Pb ND ND ND ND

aMean concentration ± standard deviation of each sample analysed.

Washed Yirgacheffe roasted coffee: contains K in highest amount of the macro-elements with concentration 19610±343 μgg-1followed by Mg (1970±41 μgg-1) and Ca (943±29 μgg-1). Na (484±85 μgg-1) was found to be present at the lowest concentration of the macro-elements analyzed (Table 3). Among the concentration of trace micro-elements, Mn (23±0.5 μgg-1) was found in higher amount than others followed by Zn (14±0.3 μgg-1) and Cu (12±0.3 μgg-1).

Unwashed Yirgacheffe roasted coffee: of the macro-elements K with concentration 19471±392 μgg-1 was found to be present in the highest level followed by Mg (1943±45 μgg-1), Ca (931±17 μgg-1) and Na (463±69 μgg-1) with the lowest concentration of the macro-elements analyzed (Table 3). Unwashed Yirgacheffe roasted coffee type also contains, Mn with concentration 21±0.3 μgg-1followed by Zn (15±0.2 μgg-1) and Cu (13±0.2 μgg-1).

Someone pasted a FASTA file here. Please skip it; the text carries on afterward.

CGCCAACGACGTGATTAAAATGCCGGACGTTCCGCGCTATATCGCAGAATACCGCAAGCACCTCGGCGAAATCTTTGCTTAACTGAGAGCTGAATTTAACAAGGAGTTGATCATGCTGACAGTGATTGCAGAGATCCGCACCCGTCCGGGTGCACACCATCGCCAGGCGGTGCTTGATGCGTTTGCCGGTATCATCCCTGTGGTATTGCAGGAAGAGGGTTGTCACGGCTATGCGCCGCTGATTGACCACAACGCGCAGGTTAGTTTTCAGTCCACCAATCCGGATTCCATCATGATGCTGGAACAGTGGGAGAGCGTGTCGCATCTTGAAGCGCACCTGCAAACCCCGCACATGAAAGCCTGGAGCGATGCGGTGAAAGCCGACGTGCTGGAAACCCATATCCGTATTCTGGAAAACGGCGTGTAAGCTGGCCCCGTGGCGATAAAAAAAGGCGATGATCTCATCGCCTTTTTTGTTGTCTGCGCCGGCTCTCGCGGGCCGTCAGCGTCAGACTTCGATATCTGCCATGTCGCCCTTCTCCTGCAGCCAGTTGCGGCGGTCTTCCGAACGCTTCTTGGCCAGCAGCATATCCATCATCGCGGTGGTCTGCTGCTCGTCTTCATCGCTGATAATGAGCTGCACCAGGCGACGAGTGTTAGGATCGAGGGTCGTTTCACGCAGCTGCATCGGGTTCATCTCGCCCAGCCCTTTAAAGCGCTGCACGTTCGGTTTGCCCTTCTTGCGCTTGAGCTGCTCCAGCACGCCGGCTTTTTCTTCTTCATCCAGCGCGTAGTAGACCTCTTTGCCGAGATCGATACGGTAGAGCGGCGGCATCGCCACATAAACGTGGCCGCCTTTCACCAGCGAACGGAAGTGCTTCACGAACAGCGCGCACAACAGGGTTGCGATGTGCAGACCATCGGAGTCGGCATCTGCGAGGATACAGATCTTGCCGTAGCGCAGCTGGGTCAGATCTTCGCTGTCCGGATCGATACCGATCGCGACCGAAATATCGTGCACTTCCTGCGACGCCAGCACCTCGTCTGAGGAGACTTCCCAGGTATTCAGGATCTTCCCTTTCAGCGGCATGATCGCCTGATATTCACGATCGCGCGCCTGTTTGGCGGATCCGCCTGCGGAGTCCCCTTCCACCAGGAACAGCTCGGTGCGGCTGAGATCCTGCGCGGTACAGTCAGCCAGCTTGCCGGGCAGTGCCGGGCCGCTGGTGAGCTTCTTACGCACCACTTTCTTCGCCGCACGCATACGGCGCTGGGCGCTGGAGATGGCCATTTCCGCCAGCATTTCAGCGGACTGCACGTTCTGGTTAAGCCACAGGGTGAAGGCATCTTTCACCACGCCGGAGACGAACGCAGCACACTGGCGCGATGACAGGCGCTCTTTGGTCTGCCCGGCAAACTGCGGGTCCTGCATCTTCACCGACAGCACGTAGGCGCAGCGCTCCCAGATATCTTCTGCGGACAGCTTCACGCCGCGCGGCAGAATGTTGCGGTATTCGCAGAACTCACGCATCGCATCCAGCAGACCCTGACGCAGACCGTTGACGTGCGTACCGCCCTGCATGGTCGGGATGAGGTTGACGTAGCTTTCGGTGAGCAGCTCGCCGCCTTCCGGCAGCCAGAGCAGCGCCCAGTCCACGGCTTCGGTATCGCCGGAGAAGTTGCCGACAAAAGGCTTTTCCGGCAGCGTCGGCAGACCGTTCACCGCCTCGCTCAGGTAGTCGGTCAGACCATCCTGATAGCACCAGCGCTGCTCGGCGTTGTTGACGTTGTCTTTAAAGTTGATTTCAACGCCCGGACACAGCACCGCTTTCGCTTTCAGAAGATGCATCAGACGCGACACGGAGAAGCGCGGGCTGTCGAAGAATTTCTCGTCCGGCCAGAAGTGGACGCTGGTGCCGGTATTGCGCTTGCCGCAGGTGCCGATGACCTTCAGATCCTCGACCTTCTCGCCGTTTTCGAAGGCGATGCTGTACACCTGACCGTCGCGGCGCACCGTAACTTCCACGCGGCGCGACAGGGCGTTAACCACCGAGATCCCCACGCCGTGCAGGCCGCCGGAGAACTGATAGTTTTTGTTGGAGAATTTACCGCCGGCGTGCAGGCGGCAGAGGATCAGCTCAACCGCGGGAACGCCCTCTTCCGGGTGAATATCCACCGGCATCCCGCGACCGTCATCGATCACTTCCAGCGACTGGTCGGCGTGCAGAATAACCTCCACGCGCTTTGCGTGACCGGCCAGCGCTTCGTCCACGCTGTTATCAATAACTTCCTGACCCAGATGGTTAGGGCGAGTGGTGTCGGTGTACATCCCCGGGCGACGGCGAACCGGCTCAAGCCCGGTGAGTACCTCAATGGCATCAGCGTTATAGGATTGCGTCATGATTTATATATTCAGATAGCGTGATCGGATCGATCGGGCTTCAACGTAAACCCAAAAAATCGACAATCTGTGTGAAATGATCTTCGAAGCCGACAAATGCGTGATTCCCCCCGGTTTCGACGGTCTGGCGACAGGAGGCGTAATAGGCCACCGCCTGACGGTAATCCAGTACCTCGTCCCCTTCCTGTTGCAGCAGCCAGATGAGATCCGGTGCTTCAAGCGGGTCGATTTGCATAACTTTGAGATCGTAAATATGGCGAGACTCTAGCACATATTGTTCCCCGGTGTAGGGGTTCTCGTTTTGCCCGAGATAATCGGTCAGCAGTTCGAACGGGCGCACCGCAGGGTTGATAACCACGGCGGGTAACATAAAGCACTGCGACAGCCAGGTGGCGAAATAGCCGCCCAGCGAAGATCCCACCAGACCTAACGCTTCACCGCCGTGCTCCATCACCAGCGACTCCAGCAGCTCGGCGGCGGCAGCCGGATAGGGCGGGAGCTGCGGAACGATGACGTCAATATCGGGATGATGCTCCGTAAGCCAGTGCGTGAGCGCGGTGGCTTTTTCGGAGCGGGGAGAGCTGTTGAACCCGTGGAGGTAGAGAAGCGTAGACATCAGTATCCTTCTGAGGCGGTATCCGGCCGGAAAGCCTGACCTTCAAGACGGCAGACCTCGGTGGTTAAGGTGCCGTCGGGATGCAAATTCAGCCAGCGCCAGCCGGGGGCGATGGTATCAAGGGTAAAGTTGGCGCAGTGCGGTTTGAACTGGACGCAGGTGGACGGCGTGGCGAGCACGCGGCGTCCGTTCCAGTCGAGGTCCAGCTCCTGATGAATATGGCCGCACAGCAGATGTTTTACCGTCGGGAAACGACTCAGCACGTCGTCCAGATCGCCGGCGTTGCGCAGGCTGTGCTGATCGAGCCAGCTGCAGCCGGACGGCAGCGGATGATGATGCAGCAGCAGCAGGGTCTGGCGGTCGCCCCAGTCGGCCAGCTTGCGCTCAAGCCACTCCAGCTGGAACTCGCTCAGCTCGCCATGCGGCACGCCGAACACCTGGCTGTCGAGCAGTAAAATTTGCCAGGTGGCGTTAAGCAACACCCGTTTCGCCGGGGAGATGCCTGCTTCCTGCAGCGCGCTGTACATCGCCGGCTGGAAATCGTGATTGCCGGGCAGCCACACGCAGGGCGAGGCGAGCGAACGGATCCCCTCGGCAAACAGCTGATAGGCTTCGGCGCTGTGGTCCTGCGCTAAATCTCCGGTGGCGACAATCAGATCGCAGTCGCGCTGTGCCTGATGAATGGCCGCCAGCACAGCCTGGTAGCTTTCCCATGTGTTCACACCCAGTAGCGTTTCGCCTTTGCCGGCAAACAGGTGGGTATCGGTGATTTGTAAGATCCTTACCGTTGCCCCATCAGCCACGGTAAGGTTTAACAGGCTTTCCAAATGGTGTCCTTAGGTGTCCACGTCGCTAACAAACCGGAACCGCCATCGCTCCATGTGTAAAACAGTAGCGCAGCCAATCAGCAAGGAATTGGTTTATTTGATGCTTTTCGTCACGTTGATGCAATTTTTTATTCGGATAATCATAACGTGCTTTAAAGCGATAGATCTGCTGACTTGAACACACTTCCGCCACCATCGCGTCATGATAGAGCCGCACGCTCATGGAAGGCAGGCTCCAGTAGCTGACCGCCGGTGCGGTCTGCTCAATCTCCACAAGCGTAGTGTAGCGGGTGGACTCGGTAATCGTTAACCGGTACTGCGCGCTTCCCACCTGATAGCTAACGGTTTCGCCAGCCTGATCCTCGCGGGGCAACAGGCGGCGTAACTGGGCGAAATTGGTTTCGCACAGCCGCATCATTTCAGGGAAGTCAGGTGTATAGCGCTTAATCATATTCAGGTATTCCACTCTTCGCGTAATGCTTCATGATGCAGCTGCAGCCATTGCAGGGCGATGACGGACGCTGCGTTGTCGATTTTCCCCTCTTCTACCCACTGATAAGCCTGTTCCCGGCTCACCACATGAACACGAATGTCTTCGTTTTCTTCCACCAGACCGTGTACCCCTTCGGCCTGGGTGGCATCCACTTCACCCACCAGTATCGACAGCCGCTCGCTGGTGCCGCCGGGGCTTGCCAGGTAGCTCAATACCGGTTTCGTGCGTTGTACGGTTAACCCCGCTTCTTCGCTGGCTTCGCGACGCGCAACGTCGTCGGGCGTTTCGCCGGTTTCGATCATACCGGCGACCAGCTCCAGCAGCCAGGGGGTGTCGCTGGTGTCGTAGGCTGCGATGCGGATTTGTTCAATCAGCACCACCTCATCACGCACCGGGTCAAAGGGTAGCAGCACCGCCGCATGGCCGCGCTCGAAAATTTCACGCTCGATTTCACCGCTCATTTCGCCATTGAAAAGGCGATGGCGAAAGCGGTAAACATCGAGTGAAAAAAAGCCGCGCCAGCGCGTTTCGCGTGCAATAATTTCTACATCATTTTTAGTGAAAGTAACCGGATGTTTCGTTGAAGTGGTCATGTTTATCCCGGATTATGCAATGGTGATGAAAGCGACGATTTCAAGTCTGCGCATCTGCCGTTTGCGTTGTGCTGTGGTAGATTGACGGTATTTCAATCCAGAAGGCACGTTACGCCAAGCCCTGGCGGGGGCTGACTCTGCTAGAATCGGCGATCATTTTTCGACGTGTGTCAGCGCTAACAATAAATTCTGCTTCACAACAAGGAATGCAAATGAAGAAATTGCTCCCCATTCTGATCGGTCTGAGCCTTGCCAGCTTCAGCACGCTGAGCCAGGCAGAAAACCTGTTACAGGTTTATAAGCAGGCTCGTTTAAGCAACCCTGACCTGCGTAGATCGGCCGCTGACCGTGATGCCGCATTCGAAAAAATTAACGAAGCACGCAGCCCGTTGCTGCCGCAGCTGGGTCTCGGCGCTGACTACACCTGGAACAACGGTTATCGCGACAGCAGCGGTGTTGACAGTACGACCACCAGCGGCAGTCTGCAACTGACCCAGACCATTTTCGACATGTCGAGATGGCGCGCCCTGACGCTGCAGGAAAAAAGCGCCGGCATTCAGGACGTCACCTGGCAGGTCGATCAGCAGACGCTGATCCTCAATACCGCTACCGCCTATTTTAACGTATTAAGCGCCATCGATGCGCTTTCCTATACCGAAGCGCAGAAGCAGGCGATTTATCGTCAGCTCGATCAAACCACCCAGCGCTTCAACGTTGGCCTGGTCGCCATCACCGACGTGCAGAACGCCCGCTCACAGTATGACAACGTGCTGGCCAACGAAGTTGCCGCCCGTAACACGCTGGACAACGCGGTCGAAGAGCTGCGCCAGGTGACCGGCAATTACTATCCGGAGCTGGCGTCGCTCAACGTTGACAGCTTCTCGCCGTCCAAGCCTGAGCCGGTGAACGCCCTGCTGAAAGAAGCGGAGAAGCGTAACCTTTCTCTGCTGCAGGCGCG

Washed Sidama roasted coffee: among the macro--elements, K was found in highest amount with concentration 18754±462 μgg-1 than Mg (2030±98 μgg-1) and Ca (1009±18 μgg-1). Na with concentration 475±65 μgg-1was found to be present at the lowest concentration of the macro-elements analyzed (Table 3). Washed Sidama roasted coffee also contains Mn with concentration 20±0.1 μgg-1, Zn (17±0.2 μgg-1) and Cu (9±0.3 μgg-1) slightly lower than the micro-elements.